Dadri lynching
Dadri lynchingReuters

The residents of Bisada village in Uttar Pradesh's Dadri said they would not be able to control "public anger" if the state does not book the family of Mohammad Akhlaq (spelt Ikhlaq by some publications) on charges of cow slaughter, the Indian Express reported. Akhlaq was lynched by a mob last September for allegedly slaughtering a cow and consuming its meat.

The demand was raised at a meeting of Bisada panchayat held on Monday. The meeting was called days after a forensic report from a Mathura lab said the meat recovered from Akhlaq's fridge was from a "cow or its progeny."

"The issue of cow is an issue of our faith. We are peace-loving and we believe in the justice system. However, in 20 days, the government should look at all alternatives and listen to our demands. Otherwise, the capacity to contain this public anger might not exist in my village," the IE quoted Sanjay Rana, a local BJP leader and father of one of the accused, as saying.

"If the administration does not pay heed to our demands and register a case of cow slaughter, we will be forced to take action," former village head Bagh Singh said.

They also demanded that the administration drop charges of murder against those booked for beating Akhlaq to death, according to Hindustan Times. Some others want the government to withdraw the compensation it gave to Akhlaq's family.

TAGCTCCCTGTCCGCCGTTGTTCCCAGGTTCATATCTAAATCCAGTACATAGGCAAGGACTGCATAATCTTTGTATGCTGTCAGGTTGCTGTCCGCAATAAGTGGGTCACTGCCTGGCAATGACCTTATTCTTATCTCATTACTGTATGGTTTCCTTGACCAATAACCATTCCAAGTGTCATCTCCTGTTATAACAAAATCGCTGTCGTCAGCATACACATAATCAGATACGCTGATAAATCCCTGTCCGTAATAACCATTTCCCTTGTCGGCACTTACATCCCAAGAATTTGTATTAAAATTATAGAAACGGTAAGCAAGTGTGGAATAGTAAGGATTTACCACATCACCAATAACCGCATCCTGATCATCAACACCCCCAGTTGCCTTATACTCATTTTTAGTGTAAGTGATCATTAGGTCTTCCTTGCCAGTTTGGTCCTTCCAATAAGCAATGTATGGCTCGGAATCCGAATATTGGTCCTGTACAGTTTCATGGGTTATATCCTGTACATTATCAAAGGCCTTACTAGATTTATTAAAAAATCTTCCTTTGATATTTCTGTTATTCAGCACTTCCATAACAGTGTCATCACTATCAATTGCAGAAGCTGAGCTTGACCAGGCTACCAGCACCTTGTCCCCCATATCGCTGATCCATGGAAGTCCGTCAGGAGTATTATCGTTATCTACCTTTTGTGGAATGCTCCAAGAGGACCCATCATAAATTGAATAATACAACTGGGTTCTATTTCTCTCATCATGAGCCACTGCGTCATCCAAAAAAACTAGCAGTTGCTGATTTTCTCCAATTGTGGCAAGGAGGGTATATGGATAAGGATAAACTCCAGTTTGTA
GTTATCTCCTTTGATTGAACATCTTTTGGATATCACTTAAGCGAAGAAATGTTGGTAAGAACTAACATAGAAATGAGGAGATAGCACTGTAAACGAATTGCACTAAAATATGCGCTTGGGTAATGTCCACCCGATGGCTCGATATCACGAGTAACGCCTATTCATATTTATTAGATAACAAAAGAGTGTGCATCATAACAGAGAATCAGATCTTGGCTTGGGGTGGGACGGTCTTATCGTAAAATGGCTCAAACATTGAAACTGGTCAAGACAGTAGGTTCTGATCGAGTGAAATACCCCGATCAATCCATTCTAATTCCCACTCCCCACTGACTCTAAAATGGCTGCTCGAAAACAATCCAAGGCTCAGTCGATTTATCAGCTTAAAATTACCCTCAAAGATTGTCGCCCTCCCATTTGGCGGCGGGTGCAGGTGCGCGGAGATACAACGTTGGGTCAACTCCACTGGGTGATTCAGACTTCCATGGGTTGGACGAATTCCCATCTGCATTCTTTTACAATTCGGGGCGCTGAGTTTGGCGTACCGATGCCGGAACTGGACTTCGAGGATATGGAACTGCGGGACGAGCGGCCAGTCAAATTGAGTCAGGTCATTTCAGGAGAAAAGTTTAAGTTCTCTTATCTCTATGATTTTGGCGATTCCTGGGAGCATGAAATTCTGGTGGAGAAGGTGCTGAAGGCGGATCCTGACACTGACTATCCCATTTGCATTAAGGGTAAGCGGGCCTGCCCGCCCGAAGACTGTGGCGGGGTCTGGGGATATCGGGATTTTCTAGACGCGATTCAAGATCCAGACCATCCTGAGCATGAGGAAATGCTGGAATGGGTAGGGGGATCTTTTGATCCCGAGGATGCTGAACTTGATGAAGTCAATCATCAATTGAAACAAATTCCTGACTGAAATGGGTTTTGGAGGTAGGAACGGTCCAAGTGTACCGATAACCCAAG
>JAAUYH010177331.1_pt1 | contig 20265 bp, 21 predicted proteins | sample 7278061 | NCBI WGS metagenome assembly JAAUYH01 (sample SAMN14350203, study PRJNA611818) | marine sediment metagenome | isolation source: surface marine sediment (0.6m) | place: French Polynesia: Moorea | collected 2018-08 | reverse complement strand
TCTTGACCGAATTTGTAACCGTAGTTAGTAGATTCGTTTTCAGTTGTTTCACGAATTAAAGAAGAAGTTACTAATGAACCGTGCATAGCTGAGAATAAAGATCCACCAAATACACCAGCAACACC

"We want police to register an FIR against Ikhlaq's family for slaughtering and eating a cow and change the sections of FIR against the accused from murder to culpable homicide not amounting to murder," HT quoted Rana as saying. "We have full faith in judiciary and the law. If our children are being tried as criminals, family of Ikhlaq should also be treated like one," Rana said.

A total of 50 people, including the family members of the 18 accused of killing Akhlaq and workers of the Shiv Sena's local group, attended the meeting even though the state administration had issued a prohibitory order.

Akhlaq was beaten to death on Sept. 28 by a mob after an announcement was done from a local temple that a cow was slaughtered in the village. The mob had alleged that Akhlaq and his family consumed beef.

The state administration collected samples of meat found in his fridge and sent it for examination. The chief of the Uttar Pradesh government's veterinary department in December confirmed that the meat was mutton, not beef.

However, the forensic report said the meat came from cow. Slaughter of cows in Uttar Pradesh is illegal. Akhlaq's family has said the report was "manipulated" and "politically motivated," according to another HT report.

"We feel the report is manipulated. We will seek the court's intervention. It should be probed thoroughly," Yusuf Saifi, the lawyer of the family, had said. "It seems the forensic report is politically motivated. The court will deliver justice," Akhlaq's brother Jaan Mohammad had said.